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Activists accuse Poland of logging in ancient forest despite EU order

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Activists accuse Poland of logging in ancient forest despite EU order

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WARSAW (Reuters) – Environmental activists accused Poland of ignoring an order from the EU’s top court to stop large-scale logging in one of Europe’s last ancient forests – an allegation dismissed by Warsaw. Green campaigners told Reuters they had seen commercial loggers as recently as Thursday morning in Bialowieza forest – an area that has become a focal point in a growing standoff between the EU and its biggest eastern member. The European Court of Justice (ECJ) issued an injunction last week banning logging in the northeast of the forest on the Belarus border, a UNESCO world heritage site that is protected by EU environmental law. The European Commission has said the case is so serious that any logging would be considered in a wider EU investigation into whether Warsaw’s government is undermining the rule of law. Campaign group Wild Poland Foundation said activists blocked a working harvester in the Bialowieza area earlier on Thursday. “The disposal and sale of the wood proves that today’s logging was typically commercial,” the organisation said. Greenpeace has accused the government of letting loggers take trees for profit, threatening the habitat of the European bison, lynx and rare birds.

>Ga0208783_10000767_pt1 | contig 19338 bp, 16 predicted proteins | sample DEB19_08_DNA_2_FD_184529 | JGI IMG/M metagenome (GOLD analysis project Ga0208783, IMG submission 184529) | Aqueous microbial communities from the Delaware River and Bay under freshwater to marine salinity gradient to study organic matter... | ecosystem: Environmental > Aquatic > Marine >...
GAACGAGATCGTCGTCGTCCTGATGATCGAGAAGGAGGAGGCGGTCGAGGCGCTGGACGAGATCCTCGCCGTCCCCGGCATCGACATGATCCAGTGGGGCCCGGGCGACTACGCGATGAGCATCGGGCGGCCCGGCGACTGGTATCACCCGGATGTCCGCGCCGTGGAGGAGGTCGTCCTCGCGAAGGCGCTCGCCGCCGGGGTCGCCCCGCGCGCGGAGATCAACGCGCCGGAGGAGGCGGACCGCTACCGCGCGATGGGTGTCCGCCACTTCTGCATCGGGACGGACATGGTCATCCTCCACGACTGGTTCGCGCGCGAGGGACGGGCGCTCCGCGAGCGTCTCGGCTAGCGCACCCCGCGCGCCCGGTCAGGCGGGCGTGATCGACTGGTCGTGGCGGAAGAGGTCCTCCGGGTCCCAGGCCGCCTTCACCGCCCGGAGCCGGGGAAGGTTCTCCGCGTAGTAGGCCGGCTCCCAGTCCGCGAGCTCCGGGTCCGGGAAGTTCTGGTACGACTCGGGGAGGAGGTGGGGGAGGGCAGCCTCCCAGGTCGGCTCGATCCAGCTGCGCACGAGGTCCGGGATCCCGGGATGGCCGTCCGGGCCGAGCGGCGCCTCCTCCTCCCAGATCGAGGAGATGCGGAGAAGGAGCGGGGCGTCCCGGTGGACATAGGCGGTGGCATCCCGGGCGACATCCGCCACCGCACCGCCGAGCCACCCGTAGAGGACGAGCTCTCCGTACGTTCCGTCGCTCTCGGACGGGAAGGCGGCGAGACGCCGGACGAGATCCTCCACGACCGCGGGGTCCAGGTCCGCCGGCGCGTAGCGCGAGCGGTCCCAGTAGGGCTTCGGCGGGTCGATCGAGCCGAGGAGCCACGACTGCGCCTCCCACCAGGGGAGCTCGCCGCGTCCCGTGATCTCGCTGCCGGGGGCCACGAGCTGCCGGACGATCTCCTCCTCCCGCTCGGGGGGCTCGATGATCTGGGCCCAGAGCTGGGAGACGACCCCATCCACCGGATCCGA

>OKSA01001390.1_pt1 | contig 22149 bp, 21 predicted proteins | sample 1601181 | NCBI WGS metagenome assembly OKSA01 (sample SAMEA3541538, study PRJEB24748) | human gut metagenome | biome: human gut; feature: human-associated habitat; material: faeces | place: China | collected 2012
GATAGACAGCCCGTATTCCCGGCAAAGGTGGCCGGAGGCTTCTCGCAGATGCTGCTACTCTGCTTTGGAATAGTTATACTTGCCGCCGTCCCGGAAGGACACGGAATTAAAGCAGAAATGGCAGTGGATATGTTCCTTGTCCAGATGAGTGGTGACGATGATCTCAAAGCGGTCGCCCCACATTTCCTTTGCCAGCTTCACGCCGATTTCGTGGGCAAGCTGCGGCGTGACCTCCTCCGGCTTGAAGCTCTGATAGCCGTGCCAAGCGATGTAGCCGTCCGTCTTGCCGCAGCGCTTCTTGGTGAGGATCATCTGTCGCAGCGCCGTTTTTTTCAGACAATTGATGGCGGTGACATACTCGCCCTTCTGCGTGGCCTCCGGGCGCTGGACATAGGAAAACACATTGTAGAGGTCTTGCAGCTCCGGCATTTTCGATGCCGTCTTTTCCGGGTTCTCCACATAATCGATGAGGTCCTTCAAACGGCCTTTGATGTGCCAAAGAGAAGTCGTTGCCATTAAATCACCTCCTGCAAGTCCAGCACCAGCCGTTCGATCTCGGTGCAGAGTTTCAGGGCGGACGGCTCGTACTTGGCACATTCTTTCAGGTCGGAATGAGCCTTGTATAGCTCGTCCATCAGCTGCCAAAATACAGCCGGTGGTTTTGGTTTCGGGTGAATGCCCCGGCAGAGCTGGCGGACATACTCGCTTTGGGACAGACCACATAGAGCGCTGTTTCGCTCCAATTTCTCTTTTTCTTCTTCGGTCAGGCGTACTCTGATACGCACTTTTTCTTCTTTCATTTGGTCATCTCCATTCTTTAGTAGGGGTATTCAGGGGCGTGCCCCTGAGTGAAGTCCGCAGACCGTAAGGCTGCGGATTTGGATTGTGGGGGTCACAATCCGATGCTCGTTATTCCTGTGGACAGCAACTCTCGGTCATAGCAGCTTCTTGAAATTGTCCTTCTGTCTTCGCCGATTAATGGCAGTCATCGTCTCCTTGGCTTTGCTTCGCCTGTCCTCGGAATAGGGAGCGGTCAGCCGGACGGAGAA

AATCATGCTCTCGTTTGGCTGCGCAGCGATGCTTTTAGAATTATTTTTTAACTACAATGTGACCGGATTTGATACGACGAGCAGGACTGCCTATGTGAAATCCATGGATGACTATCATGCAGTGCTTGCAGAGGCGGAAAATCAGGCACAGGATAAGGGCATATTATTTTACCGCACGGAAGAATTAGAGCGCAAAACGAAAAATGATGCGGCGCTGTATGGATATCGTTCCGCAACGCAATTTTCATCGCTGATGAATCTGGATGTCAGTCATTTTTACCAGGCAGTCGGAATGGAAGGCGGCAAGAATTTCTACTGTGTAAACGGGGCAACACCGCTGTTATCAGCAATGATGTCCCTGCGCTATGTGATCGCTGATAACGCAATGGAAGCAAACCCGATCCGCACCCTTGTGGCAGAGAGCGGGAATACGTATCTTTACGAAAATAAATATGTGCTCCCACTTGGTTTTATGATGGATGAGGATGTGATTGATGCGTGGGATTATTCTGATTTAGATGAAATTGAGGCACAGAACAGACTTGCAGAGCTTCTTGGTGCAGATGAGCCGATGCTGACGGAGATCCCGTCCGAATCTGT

BEETLES, DEAD TREES Poland defended its logging activities after the ECJ ruling, saying it needed to cut down trees to end a beetle outbreak. The environment ministry said on Thursday its work was focused on taking down dead and weak trees for public safety. “With reference to the court ruling, the environment ministry reassures that on the area of the Bialowieza forest … it is only conducting indispensable measures aimed at providing public security,” it said in a statement. “Thus, the actions being conducted are in line with the ECJ decision.” Greenpeace dismissed the statement, saying continuing logging would have negative consequences for Poland. “What we have seen in Bialowieza in the past few months has little to do with security issues,” Greenpeace official Krzysztof Cibor said. Poland’s ruling nationalist and eurosceptic Law and Justice party (PiS) has repeatedly clashed with EU officials since coming to power in 2015. Activists and opposition politicians have accused the government of moving towards authoritarian rule by tightening control over courts and prosecutors, as well as state media. PiS says the criticism is unacceptable foreign meddling. Environment Minister Jan Szyszko kept up the combative stance, saying “EU experts cannot distinguish a beetle from a frog,” in an interview with Rzeczpospolita newspaper published on Thursday. Szyszko, who has said he doubts whether global warming is man-made, approved a tripling of the quota of wood that can be harvested in one of three Bialowieza administrative areas in March 2016, triggering the dispute. (Reporting by Agnieszka Barteczko; Editing by Andrew Heavens)
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